Morning Musing: Jonah‬ ‭3:5-6‬‬

“Then the people of Nineveh believed God. They proclaimed a fast and dressed in sackcloth — from the greatest of them to the least. When word reached the king of Nineveh, he got up from his throne, took off his royal robe, put on sackcloth, and sat in ashes.” (CSB – Read the chapter)

Have you ever witnessed something incredible happening? I’m not worried about exactly what it was right now, but have you seen it with your own eyes? Better yet, have you ever seen something incredible happen that was the direct result of something you had done? What happened right here in the city of Nineveh was incredible. But, while it may look like it, it had a lot less to do with what Jonah did than you might think.

I’m trying to think through incredible things I’ve seen happen first person. I was there to see the Colorado Rockies win game 4 of the NLCS over their divisional rivals, the Arizona Diamondbacks, to advance to their first ever World Series appearance. That was an incredible moment, but all I did was buy tickets and show up.

Another time I was staying at a hotel and all the power went off one morning while we were getting dressed. On a whim I announced, “And God said, ‘Let there be light,’” and all the power came back on right then. I don’t think that qualifies as incredible, though, so much as humorously unlikely and highly coincidental timing.

Perhaps the most incredible things I’ve seen was being there as each of my three boys made their official appearance into the world. That was incredible and it was the direct result of something I’d been a part of (although not nearly as big a part as my wife had played).

What we see happening here in Jonah 3 is incredible too. Jonah delivers the worst sermon ever preached and the entire city of Nineveh responds with heartfelt repentance. Every single creature in the city takes part in a three-day fast from the king in his palace all the way down to the cows in the field (the cows probably found a way to eat, but the symbolism of the declaration that they be included in the fast helps show just how serious the king was that everyone should participate in this act of repentance).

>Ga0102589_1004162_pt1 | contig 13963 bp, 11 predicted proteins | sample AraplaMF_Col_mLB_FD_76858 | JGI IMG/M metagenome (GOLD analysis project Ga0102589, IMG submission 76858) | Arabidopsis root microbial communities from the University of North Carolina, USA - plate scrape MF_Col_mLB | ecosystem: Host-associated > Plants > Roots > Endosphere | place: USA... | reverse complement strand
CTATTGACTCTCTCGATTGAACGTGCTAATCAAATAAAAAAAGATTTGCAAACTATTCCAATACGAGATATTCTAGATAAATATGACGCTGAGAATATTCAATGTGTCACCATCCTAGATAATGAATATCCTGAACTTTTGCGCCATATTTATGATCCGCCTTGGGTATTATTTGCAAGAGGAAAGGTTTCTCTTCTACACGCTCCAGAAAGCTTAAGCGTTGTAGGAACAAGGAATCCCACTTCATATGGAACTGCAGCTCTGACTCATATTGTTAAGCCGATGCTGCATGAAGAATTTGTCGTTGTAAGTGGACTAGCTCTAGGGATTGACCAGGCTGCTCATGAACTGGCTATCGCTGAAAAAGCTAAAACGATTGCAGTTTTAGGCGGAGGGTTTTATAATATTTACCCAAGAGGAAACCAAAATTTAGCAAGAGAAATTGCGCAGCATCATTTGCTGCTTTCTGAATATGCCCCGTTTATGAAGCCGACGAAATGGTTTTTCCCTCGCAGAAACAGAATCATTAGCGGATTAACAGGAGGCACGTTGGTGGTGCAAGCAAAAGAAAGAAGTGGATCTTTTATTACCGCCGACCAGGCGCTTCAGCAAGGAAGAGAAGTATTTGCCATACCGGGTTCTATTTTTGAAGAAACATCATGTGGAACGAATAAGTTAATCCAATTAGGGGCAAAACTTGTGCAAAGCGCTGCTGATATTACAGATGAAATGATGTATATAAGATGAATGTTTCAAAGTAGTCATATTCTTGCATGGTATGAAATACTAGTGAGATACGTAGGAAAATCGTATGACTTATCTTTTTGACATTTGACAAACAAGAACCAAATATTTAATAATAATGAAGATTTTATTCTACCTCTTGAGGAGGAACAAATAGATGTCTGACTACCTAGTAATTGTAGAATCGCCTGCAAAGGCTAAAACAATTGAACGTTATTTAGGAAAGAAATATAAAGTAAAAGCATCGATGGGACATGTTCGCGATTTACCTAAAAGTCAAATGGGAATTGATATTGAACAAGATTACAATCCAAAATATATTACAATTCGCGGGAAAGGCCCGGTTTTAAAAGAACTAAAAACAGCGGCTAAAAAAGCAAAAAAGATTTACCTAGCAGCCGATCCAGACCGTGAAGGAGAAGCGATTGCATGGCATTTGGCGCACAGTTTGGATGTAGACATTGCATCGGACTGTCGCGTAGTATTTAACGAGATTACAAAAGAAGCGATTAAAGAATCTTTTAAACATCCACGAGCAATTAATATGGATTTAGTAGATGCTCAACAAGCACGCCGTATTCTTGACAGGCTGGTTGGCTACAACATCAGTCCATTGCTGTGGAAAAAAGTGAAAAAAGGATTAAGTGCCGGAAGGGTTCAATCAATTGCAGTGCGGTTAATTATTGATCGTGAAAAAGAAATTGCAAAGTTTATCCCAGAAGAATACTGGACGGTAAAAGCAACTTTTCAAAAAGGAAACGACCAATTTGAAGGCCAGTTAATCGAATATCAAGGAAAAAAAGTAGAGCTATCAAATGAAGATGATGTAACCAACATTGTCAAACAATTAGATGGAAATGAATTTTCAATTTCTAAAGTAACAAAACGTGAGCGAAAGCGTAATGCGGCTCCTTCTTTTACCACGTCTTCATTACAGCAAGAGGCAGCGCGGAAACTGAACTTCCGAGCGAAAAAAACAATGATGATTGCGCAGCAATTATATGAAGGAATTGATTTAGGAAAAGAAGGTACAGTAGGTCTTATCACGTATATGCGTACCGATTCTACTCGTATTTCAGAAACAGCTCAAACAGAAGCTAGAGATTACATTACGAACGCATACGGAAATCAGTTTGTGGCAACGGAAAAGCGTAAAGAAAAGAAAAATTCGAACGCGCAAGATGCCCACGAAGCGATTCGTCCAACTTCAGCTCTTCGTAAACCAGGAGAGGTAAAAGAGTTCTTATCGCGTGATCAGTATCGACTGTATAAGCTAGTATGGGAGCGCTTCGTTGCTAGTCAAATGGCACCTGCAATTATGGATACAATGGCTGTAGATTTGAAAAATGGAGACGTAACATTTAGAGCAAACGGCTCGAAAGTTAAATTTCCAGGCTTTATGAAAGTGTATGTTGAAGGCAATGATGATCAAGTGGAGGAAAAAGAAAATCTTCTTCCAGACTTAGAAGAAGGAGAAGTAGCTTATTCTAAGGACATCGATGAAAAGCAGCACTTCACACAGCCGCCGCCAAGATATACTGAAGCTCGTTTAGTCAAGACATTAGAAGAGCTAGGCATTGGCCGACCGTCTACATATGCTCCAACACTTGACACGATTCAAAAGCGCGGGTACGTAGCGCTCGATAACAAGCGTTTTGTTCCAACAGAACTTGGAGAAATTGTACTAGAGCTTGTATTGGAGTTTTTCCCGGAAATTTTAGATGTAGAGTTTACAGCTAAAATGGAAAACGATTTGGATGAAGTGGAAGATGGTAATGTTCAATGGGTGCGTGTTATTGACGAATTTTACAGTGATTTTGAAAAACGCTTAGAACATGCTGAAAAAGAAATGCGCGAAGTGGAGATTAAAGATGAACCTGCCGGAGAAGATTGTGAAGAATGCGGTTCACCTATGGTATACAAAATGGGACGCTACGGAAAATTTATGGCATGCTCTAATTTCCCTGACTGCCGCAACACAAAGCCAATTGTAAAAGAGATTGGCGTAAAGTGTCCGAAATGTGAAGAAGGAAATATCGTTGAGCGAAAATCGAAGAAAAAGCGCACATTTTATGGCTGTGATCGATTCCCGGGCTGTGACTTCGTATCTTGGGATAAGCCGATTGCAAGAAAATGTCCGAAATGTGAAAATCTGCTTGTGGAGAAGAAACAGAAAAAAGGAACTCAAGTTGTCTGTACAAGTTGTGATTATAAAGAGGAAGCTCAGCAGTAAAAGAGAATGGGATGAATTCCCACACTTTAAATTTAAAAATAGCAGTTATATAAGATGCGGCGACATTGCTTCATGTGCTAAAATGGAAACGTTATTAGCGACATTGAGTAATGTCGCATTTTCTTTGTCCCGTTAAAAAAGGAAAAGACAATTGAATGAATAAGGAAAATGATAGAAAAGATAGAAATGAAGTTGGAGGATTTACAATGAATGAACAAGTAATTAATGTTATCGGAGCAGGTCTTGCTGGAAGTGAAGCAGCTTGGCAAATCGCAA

As far as Jonah was concerned this was probably the absolute least likely outcome to his embarrassingly lazy and pathetic sermon. As a matter of fact, we learn in the next chapter that this was exactly what he was counting on not happening, thus his incredibly meager efforts.

So what gives? How did this happen? It happened because God was at work. He was moving in the hearts of this people long before Jonah got there and He planned for Jonah’s sermon, as pathetic as it was, to be the thing that finally pushed them over the edge. This response from Nineveh was exactly why He pushed Jonah to go in the first place. It’s why He kept pushing Jonah even after he ran. Jonah was exceptionally unqualified for this task. But, His qualifications weren’t one of the factors God considered. He was up to something big, and by calling Jonah, He was making sure no one was going to be able to take credit for this except Him.

This same kind of thing is true in our own lives. When God calls us to some kingdom-advancing work, He’s not calling us to something new He’s starting. He’s calling us to join Him in something He’s already been doing. And in those moments when He has called you, the reason He’s called you is that He wants you to do whatever it is. Your particular qualifications don’t matter. Your personal assessment of your abilities matters even less. He’s up to something and you are the vessel through whom He plans to accomplish it. As the angel told Mary, with God all things are possible.

So, what is it that God in Christ has called you to do? Whether it seems big like preaching to a whole city, or small like having a conversation with someone, He’s got plans to advance His kingdom through that work. All He’s waiting on is you to trust Him and obey His call. Everything else will fall into place from there.

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